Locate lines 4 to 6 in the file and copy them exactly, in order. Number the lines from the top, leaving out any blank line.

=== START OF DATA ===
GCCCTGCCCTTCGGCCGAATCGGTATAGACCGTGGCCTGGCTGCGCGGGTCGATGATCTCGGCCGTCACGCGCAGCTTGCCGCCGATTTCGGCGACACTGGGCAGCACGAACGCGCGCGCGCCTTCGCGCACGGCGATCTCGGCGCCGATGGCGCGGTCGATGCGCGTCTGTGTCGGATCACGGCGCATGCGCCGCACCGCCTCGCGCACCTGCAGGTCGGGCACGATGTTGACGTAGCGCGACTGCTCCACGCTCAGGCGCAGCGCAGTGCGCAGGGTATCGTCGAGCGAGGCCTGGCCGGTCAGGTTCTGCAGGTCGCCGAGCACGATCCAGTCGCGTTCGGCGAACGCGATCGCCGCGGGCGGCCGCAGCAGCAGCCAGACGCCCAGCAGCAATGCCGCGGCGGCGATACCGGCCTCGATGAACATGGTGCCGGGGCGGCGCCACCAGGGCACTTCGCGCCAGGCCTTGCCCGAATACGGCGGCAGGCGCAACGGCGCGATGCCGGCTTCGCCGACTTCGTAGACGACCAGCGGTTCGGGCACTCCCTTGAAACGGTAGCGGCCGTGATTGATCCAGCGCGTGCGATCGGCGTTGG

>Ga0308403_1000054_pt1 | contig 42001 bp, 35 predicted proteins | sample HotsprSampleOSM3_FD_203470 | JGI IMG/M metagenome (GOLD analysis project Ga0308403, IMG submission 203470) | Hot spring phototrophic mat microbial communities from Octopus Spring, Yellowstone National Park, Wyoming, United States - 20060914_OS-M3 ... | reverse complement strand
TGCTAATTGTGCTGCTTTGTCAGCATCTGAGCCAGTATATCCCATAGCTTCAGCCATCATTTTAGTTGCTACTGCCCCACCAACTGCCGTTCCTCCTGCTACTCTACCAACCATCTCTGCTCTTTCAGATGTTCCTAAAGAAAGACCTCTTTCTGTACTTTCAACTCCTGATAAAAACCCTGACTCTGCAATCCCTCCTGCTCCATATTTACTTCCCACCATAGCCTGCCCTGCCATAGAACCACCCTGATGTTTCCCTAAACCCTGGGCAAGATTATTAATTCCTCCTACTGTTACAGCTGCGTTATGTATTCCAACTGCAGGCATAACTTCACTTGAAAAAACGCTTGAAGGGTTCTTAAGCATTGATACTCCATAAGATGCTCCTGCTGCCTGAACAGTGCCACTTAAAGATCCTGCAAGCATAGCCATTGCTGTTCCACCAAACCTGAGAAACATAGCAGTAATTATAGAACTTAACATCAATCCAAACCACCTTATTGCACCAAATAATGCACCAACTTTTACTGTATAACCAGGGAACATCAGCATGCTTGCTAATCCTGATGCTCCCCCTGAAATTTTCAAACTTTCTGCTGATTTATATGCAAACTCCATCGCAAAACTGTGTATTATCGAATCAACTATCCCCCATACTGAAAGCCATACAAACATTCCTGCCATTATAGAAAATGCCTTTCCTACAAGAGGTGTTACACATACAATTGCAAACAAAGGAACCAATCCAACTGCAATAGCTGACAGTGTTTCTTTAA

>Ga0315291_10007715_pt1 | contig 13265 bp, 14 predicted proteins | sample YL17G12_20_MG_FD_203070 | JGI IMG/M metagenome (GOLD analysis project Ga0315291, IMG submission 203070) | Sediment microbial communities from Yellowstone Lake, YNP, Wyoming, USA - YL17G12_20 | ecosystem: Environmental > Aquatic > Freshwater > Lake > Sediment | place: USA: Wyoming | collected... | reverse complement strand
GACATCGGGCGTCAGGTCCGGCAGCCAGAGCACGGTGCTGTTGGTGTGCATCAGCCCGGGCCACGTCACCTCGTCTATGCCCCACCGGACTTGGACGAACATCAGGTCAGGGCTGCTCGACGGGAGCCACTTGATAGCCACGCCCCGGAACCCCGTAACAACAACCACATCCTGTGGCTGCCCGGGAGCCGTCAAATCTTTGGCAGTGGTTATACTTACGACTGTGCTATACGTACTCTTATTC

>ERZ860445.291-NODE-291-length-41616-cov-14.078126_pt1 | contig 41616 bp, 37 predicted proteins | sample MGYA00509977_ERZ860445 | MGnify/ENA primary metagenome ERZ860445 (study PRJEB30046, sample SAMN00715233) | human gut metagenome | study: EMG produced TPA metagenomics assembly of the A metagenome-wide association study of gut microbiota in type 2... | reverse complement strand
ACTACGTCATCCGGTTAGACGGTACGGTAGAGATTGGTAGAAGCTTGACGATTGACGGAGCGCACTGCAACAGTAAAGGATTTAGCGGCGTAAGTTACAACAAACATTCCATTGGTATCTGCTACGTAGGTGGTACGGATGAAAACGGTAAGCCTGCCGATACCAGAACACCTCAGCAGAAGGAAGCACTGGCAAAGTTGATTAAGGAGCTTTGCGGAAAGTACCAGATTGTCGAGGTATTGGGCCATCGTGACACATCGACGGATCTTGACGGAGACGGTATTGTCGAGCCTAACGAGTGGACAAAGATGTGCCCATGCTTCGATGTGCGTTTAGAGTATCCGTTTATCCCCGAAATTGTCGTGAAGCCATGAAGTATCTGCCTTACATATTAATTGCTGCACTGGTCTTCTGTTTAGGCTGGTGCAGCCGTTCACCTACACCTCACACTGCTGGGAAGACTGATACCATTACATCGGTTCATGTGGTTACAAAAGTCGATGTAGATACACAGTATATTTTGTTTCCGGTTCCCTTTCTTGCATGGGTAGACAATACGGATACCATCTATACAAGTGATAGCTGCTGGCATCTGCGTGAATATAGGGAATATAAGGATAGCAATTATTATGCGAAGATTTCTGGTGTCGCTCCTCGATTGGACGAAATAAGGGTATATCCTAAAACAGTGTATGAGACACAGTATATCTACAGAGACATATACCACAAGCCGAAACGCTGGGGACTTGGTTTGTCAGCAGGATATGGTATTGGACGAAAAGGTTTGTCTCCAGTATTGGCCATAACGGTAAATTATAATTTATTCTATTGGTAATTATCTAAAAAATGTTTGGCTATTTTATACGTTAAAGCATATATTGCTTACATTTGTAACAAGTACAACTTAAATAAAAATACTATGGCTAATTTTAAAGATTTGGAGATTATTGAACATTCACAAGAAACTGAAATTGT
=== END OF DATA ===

>Ga0315291_10007715_pt1 | contig 13265 bp, 14 predicted proteins | sample YL17G12_20_MG_FD_203070 | JGI IMG/M metagenome (GOLD analysis project Ga0315291, IMG submission 203070) | Sediment microbial communities from Yellowstone Lake, YNP, Wyoming, USA - YL17G12_20 | ecosystem: Environmental > Aquatic > Freshwater > Lake > Sediment | place: USA: Wyoming | collected... | reverse complement strand
GACATCGGGCGTCAGGTCCGGCAGCCAGAGCACGGTGCTGTTGGTGTGCATCAGCCCGGGCCACGTCACCTCGTCTATGCCCCACCGGACTTGGACGAACATCAGGTCAGGGCTGCTCGACGGGAGCCACTTGATAGCCACGCCCCGGAACCCCGTAACAACAACCACATCCTGTGGCTGCCCGGGAGCCGTCAAATCTTTGGCAGTGGTTATACTTACGACTGTGCTATACGTACTCTTATTC

>ERZ860445.291-NODE-291-length-41616-cov-14.078126_pt1 | contig 41616 bp, 37 predicted proteins | sample MGYA00509977_ERZ860445 | MGnify/ENA primary metagenome ERZ860445 (study PRJEB30046, sample SAMN00715233) | human gut metagenome | study: EMG produced TPA metagenomics assembly of the A metagenome-wide association study of gut microbiota in type 2... | reverse complement strand